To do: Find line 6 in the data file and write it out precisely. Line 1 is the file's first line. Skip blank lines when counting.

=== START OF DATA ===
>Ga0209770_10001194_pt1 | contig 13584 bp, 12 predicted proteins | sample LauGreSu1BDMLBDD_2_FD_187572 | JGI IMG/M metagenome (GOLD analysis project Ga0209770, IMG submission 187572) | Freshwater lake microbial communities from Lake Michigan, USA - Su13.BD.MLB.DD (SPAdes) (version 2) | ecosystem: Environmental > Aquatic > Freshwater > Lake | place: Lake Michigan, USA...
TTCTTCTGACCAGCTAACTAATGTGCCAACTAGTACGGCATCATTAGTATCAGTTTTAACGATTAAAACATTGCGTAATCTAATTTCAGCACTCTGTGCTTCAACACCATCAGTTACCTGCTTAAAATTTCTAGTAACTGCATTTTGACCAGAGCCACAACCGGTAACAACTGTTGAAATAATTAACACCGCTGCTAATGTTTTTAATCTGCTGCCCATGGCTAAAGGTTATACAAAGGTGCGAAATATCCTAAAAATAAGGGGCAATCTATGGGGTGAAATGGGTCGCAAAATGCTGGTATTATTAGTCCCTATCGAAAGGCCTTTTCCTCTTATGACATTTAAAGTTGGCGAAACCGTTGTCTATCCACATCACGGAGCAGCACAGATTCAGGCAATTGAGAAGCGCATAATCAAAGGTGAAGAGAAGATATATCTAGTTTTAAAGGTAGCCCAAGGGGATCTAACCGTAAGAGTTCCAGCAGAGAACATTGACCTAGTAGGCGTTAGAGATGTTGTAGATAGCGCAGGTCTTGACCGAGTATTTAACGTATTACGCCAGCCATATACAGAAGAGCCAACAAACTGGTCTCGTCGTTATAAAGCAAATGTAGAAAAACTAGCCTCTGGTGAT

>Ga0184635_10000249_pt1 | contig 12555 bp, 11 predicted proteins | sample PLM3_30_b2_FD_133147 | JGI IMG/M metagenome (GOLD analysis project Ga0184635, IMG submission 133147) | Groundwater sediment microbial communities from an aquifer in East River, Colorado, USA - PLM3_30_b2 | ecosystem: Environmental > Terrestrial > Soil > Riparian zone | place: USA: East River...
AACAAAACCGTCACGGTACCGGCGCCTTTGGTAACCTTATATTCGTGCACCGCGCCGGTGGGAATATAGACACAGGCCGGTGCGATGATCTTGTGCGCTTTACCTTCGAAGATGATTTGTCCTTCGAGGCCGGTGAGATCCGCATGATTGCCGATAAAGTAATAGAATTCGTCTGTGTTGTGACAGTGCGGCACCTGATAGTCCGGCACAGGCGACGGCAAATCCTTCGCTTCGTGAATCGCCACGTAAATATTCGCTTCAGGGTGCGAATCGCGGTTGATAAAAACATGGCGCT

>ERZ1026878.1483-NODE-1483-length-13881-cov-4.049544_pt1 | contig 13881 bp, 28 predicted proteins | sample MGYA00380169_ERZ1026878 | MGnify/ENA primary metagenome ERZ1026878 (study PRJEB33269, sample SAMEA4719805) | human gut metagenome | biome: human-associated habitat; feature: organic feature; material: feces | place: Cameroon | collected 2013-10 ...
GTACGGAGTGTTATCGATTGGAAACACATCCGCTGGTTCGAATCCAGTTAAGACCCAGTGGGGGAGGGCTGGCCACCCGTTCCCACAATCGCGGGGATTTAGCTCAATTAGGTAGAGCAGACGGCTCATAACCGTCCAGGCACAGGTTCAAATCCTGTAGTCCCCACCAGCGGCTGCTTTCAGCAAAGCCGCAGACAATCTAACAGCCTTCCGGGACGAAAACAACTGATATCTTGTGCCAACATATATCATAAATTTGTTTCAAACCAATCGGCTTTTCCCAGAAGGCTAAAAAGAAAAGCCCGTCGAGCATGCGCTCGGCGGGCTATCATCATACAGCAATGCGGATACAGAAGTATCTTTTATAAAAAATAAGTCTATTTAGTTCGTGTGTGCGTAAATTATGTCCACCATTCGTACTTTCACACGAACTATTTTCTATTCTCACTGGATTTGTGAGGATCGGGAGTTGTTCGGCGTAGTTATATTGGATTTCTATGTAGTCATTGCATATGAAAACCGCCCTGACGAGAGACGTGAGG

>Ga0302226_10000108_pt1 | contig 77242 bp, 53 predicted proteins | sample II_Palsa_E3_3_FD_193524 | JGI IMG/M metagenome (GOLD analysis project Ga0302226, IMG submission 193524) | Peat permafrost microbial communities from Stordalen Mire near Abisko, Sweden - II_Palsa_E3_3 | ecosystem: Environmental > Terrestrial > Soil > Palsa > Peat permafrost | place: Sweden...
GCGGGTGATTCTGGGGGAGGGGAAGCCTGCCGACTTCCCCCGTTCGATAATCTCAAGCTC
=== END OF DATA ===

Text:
GTACGGAGTGTTATCGATTGGAAACACATCCGCTGGTTCGAATCCAGTTAAGACCCAGTGGGGGAGGGCTGGCCACCCGTTCCCACAATCGCGGGGATTTAGCTCAATTAGGTAGAGCAGACGGCTCATAACCGTCCAGGCACAGGTTCAAATCCTGTAGTCCCCACCAGCGGCTGCTTTCAGCAAAGCCGCAGACAATCTAACAGCCTTCCGGGACGAAAACAACTGATATCTTGTGCCAACATATATCATAAATTTGTTTCAAACCAATCGGCTTTTCCCAGAAGGCTAAAAAGAAAAGCCCGTCGAGCATGCGCTCGGCGGGCTATCATCATACAGCAATGCGGATACAGAAGTATCTTTTATAAAAAATAAGTCTATTTAGTTCGTGTGTGCGTAAATTATGTCCACCATTCGTACTTTCACACGAACTATTTTCTATTCTCACTGGATTTGTGAGGATCGGGAGTTGTTCGGCGTAGTTATATTGGATTTCTATGTAGTCATTGCATATGAAAACCGCCCTGACGAGAGACGTGAGG